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The methanol economy is a suggested future economy in which methanol replaces fossil fuels as a mean of energy storage, fuel and raw material for synthetic hydrocarbons and their products. It offers an alternative to the proposed hydrogen economy or ethanol economy.
In 2005 Nobel prize winner George A. Olah advocated the methanol economy in an essay  and in 2006 he and two co-authors published a book around this theme  In these publications, they summarize the state of our fossil fuel and alternative energy sources, their availability and limitations before suggesting a new approach in the so called methanol economy.
Methanol, is a fuel for heat engines and fuel cells. Due to its high octane rating it can be used directly as a fuel in cars (including hybrid and plug-in vehicles) using existing internal combustion engines (ICE). Methanol can also be used as a fuel in fuel cells, either directly in Direct Methanol Fuel Cells (DMFC) or indirectly after conversion into hydrogen by reforming.
Methanol is a liquid under normal conditions, allowing it to be stored, transported and dispensed easily, much like gasoline and diesel fuel nowadays. It can also be readily transformed by dehydration into dimethyl ether, an diesel fuel substitute with a cetane number of 55.
Methanol is already used today on a large scale (about 37 million tonnes per year) as a raw material to produce numerous chemical products and materials. In addition, it can be readily converted in the methanol to olefin (MTO) process into ethylene and propylene, which can be used to produce synthetic hydrocarbons and their products, currently obtained from oil and natural gas.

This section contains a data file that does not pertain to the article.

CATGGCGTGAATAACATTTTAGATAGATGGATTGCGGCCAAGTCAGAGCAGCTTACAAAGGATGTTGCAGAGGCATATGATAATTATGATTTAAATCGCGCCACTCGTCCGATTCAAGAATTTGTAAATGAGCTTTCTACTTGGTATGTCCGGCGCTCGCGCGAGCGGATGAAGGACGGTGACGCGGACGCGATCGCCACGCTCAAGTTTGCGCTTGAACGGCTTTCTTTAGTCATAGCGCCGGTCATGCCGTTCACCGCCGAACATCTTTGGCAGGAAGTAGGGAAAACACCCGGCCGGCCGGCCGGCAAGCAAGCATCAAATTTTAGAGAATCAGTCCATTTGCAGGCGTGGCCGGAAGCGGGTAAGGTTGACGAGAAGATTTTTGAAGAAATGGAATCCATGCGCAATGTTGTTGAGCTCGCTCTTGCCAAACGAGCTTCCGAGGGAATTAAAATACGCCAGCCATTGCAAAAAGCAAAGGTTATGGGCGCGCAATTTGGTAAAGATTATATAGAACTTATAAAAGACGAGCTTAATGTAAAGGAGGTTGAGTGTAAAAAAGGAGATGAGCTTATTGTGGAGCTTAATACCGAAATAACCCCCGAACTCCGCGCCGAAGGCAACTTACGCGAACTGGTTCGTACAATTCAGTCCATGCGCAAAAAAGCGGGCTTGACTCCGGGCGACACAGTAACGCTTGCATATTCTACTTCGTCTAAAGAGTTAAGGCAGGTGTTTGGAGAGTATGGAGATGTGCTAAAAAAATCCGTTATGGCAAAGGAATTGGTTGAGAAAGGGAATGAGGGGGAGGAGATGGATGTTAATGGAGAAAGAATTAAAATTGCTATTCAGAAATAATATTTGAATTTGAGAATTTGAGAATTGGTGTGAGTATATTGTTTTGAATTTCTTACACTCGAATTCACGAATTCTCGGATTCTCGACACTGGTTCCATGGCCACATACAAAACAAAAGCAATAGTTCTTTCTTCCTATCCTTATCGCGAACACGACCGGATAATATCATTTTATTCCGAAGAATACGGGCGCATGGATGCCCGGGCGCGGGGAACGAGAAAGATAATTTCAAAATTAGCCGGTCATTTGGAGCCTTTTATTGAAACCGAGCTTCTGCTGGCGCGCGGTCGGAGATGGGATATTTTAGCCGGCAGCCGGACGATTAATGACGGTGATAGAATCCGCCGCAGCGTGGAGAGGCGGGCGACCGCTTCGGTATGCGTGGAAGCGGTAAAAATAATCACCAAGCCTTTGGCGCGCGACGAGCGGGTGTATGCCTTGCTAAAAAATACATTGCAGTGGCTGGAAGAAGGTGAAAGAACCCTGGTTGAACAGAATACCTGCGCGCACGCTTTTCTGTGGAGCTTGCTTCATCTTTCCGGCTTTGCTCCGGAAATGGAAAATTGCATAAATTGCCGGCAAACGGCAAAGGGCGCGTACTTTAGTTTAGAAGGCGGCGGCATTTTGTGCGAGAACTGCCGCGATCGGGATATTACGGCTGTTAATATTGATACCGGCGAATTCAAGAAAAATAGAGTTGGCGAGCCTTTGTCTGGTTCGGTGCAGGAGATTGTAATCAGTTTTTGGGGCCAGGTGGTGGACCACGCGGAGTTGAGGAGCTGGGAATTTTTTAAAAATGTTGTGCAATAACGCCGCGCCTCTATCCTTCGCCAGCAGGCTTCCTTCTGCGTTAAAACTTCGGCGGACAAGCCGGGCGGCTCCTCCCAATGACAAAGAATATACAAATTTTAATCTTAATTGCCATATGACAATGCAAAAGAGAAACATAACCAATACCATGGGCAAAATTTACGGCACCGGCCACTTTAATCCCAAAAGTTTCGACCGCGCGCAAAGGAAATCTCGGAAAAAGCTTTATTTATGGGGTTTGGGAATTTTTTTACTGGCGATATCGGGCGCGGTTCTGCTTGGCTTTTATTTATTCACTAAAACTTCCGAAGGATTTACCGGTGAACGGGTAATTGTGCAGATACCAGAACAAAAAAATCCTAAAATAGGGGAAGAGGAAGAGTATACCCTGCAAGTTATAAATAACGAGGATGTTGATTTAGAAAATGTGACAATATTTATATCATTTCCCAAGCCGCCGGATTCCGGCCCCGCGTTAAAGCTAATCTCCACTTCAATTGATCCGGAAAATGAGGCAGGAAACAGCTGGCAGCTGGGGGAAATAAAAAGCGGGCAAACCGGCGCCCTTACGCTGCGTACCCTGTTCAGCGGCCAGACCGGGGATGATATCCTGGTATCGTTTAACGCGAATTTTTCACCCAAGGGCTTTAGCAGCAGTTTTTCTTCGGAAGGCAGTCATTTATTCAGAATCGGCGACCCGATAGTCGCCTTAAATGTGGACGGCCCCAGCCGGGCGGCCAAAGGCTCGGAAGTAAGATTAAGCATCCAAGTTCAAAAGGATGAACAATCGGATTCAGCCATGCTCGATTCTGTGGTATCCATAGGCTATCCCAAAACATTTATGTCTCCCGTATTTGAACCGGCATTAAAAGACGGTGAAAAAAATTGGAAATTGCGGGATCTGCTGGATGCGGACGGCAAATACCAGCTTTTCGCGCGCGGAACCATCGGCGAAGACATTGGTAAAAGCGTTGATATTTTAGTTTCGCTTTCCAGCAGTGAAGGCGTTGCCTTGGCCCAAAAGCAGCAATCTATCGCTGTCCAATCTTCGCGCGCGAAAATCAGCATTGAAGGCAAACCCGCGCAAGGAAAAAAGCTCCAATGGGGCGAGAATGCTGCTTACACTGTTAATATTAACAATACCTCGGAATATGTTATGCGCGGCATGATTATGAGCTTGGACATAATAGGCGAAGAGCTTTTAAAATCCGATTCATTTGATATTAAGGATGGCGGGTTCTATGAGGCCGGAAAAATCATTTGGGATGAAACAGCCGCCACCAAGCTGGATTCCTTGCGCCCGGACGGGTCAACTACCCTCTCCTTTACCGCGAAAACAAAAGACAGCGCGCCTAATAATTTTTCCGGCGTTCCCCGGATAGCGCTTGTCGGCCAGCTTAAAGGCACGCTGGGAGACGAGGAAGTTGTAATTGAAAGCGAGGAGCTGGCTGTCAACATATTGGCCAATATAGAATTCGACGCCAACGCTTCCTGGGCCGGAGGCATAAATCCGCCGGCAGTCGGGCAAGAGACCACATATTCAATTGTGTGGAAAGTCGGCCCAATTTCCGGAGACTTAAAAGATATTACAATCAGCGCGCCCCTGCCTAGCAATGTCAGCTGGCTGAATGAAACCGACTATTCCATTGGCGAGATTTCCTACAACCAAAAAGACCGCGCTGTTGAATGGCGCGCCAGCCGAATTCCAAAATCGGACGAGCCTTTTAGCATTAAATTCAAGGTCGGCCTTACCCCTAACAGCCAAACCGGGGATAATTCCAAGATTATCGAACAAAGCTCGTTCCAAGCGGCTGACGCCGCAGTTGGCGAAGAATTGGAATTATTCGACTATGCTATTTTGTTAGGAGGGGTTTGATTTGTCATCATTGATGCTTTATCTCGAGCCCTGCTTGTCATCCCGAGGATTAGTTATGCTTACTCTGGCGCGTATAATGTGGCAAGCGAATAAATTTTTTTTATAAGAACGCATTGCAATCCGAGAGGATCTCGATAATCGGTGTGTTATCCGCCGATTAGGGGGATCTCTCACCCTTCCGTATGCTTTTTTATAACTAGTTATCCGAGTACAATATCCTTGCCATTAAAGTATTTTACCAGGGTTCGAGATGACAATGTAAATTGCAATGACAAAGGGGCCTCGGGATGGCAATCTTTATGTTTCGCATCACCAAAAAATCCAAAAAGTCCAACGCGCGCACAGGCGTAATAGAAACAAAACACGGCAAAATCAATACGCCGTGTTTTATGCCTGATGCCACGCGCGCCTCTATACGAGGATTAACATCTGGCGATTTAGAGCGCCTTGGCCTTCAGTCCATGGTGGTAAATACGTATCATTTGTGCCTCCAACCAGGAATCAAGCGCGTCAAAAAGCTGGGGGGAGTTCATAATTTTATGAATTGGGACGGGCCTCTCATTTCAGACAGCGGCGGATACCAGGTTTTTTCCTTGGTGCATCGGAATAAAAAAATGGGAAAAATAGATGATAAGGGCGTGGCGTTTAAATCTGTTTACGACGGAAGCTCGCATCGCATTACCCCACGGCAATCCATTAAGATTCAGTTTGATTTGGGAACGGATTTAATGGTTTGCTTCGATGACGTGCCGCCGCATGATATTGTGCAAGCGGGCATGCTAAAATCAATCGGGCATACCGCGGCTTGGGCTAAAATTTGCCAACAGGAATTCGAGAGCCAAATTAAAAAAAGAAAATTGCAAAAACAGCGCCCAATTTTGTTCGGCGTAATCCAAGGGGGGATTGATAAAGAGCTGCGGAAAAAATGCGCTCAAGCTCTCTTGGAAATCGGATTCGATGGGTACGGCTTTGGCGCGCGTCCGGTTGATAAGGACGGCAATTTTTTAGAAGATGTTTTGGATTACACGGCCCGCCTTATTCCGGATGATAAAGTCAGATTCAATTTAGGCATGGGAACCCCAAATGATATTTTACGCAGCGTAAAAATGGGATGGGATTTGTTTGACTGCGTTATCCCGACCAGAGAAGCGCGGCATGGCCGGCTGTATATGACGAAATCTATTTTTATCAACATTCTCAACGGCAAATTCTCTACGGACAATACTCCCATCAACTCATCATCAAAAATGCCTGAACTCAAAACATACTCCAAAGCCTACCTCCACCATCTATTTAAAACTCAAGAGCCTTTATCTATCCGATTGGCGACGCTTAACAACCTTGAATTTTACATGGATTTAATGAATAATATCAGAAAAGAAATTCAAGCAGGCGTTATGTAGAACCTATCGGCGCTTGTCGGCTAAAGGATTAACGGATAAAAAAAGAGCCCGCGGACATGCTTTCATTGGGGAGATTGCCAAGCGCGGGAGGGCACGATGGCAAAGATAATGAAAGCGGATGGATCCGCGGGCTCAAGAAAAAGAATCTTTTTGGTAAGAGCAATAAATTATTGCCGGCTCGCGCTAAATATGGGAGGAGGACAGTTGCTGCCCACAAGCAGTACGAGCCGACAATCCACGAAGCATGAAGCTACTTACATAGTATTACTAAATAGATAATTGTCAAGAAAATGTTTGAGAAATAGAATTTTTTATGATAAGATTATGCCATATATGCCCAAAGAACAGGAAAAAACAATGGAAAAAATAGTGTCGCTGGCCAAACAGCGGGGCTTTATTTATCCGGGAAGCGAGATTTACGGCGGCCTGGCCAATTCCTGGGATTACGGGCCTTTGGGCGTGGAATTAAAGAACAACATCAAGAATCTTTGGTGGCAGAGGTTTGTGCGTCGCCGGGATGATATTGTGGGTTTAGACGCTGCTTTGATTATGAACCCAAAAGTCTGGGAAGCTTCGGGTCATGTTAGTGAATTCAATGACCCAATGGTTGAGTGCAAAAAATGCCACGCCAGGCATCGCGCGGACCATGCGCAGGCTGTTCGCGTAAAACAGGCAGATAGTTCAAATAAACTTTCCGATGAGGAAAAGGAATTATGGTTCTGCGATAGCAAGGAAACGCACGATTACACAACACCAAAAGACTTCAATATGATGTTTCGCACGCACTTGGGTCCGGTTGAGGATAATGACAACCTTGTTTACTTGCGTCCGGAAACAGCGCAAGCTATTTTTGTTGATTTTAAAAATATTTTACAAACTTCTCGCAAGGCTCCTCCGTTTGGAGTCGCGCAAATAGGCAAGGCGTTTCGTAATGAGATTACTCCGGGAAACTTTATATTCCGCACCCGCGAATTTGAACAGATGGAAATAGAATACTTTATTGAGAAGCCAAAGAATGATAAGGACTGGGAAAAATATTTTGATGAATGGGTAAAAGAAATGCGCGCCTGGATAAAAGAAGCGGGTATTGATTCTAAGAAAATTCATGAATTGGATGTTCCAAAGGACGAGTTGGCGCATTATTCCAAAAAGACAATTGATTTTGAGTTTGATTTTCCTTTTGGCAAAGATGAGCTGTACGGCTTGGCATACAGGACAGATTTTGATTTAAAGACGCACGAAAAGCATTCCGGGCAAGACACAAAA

Methanol can be efficiently produced from a wide variety of sources including still abundant fossil fuels (natural gas, coal, oil shale, tar sands, etc.), but also agricultural products and municipal waste, wood and varied biomass. More importantly, it can also be made from chemical recycling of carbon dioxide. Initially the major source will be the CO2 rich flue gases of fossil fuel burning power plants or exhaust of cement and other factories. In the longer range however, considering diminishing fossil fuel resources and the effect of their utilization on earth's atmosphere, even the low concentration of atmospheric CO2 itself could be captured and recycled via methanol, thus supplementing nature’s own photosynthetic cycle. Efficient new absorbents to capture atmospheric CO2 are being developed, mimicking plant life’s ability. Chemical recycling of CO2 to new fuels and materials could thus become feasible, making them renewable on the human timescale.
Additional recommended knowledge
In the methanol economy, methanol is synthesized:
Theoretical advantages over other energy storage media
Advantages over hydrogen
Methanol economy advantages compared to hydrogen:
Methanol economy advantages compared to ethanol
Theoretical methanol economy disadvantages
|This article is licensed under the GNU Free Documentation License. It uses material from the Wikipedia article "Methanol_economy". A list of authors is available in Wikipedia.|